There is no denying that digital media have facilitated what can only be described as an image-saturated world. As both producer and consumer, the “everyday” photographer now has access to virtually all the image-making technologies once only privy to a select few. One of the more fascinating developments in this phenomenon lies in the world of digital-imaging software; from the Instagram filter to the oft-preached Photoshop, programs are always working to tweak and re-touch our worlds. 
Brooklyn-based artist Zach Nader addresses what might be at stake in the editing obsession by posing this question, “How do image making technologies affect our experiences and memory?” In his 2012 project Counterweight, Nader uses the content-aware function in Photoshop to excess: he runs the program until it eliminates all the human figures from select family photographs. The function – of course meant to correct small imperfections – must attempt to “fill in” the voids left by the human figures and reconstruct the background as best it can. As we can see from Nader’s results, the digital tool cannot possibly fill the space with absolute accuracy, and what’s left are somewhat haunting images on which we can see both the attempt at digital intervention, and the ghostly impressions of a human presence. 
In an interview with In-B, Nader explains why this kind of software combined with the family snapshot-as-medium interests him especially:
“Family snapshots are an unusual type of image. I began with them because they are used to simply idealize their subjects…These snapshots exist to show people in a specific place, and were often created quickly and with little to no knowledge of the apparatus used – a button was pushed. They become incredibly significant though as markers of what happened when and where – they are the record. Of course filters can be applied and objects added or removed, but that is not the primary concern for most users. The light might be terrible, someone may have moved, or the photographer really should have just gotten closer, but these are the images that people run into burning buildings for or pay exuberant fees for data recovery.
   This specific content-aware technique is one that I have used other works: Aspirations and optional features shown. I am very interested in the hardware and software that shapes the ways in which we make and view images. Content-aware is made for specific, and rather small, uses – having it fill in for representations of entire people and products breaks the tool from the intended use and opens up new possibilities.” 
See more of Nader’s work at his website here. 
- Erin Saunders
Zach Nader’s Counterweight
There is no denying that digital media have facilitated what can only be described as an image-saturated world. As both producer and consumer, the “everyday” photographer now has access to virtually all the image-making technologies once only privy to a select few. One of the more fascinating developments in this phenomenon lies in the world of digital-imaging software; from the Instagram filter to the oft-preached Photoshop, programs are always working to tweak and re-touch our worlds.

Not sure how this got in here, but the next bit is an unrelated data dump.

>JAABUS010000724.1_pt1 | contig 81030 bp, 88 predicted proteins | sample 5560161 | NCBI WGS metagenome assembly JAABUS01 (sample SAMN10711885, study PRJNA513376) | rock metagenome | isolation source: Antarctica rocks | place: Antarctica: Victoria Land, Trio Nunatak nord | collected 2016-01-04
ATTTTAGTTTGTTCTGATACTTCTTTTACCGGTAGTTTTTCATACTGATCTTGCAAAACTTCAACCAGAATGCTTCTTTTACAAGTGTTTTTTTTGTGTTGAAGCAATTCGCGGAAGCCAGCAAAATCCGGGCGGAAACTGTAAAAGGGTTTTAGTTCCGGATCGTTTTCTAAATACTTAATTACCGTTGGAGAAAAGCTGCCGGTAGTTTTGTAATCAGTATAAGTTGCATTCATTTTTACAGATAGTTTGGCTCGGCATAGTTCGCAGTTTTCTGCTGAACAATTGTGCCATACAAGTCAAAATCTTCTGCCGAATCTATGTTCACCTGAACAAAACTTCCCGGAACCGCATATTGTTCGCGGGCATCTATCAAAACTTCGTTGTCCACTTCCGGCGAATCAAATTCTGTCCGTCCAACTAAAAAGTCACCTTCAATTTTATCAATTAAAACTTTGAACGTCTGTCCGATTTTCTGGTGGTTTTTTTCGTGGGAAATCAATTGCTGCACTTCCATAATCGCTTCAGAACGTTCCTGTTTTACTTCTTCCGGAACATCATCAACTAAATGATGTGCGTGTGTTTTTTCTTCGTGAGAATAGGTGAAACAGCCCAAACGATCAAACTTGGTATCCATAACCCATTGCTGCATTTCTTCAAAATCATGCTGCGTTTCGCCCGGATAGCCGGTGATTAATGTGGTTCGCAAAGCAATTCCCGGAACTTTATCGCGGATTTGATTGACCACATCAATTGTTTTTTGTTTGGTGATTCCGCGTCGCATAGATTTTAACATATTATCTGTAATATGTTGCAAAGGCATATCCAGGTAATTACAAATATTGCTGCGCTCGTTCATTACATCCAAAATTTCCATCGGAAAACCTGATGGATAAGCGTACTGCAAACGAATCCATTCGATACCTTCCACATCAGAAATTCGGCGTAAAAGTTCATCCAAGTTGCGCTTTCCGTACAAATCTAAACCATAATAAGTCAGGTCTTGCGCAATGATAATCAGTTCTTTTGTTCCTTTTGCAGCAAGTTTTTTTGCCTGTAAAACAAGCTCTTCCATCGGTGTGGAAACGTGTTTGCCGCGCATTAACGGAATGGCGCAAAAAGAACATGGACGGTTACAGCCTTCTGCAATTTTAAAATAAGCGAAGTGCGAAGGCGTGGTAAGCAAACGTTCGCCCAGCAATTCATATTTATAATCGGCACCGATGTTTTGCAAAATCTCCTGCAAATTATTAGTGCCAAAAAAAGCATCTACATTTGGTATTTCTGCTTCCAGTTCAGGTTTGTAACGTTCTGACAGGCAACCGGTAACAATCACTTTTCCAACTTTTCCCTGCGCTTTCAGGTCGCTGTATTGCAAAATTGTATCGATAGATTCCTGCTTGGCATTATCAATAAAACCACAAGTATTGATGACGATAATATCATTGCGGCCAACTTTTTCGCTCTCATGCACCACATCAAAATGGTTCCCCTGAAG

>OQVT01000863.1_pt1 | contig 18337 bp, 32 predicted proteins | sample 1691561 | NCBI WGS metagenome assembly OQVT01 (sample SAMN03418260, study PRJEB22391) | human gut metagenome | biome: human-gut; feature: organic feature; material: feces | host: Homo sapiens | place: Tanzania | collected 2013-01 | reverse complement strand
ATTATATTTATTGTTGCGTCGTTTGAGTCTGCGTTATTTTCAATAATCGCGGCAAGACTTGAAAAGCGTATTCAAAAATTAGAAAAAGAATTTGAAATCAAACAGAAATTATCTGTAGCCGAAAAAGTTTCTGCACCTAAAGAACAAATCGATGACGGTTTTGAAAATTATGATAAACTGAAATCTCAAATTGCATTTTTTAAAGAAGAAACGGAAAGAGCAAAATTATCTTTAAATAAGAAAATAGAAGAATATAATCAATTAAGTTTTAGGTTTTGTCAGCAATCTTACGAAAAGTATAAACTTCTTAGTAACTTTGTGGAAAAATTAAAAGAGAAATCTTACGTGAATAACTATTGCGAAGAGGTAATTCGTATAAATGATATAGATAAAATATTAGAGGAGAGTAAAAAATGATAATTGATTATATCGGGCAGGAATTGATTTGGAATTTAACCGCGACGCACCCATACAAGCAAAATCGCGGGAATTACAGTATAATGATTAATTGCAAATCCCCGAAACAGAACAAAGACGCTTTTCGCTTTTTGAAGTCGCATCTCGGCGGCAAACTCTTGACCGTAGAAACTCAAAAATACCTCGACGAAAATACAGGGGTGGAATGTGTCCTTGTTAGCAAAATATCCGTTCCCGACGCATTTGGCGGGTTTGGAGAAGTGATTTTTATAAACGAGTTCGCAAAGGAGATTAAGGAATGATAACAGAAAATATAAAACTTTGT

Brooklyn-based artist Zach Nader addresses what might be at stake in the editing obsession by posing this question, “How do image making technologies affect our experiences and memory?” In his 2012 project Counterweight, Nader uses the content-aware function in Photoshop to excess: he runs the program until it eliminates all the human figures from select family photographs. The function – of course meant to correct small imperfections – must attempt to “fill in” the voids left by the human figures and reconstruct the background as best it can. As we can see from Nader’s results, the digital tool cannot possibly fill the space with absolute accuracy, and what’s left are somewhat haunting images on which we can see both the attempt at digital intervention, and the ghostly impressions of a human presence. 
In an interview with In-B, Nader explains why this kind of software combined with the family snapshot-as-medium interests him especially:
“Family snapshots are an unusual type of image. I began with them because they are used to simply idealize their subjects…These snapshots exist to show people in a specific place, and were often created quickly and with little to no knowledge of the apparatus used – a button was pushed. They become incredibly significant though as markers of what happened when and where – they are the record. Of course filters can be applied and objects added or removed, but that is not the primary concern for most users. The light might be terrible, someone may have moved, or the photographer really should have just gotten closer, but these are the images that people run into burning buildings for or pay exuberant fees for data recovery.
   This specific content-aware technique is one that I have used other works: Aspirations and optional features shown. I am very interested in the hardware and software that shapes the ways in which we make and view images. Content-aware is made for specific, and rather small, uses – having it fill in for representations of entire people and products breaks the tool from the intended use and opens up new possibilities.” 
See more of Nader’s work at his website here. 
- Erin Saunders
Zach Nader’s Counterweight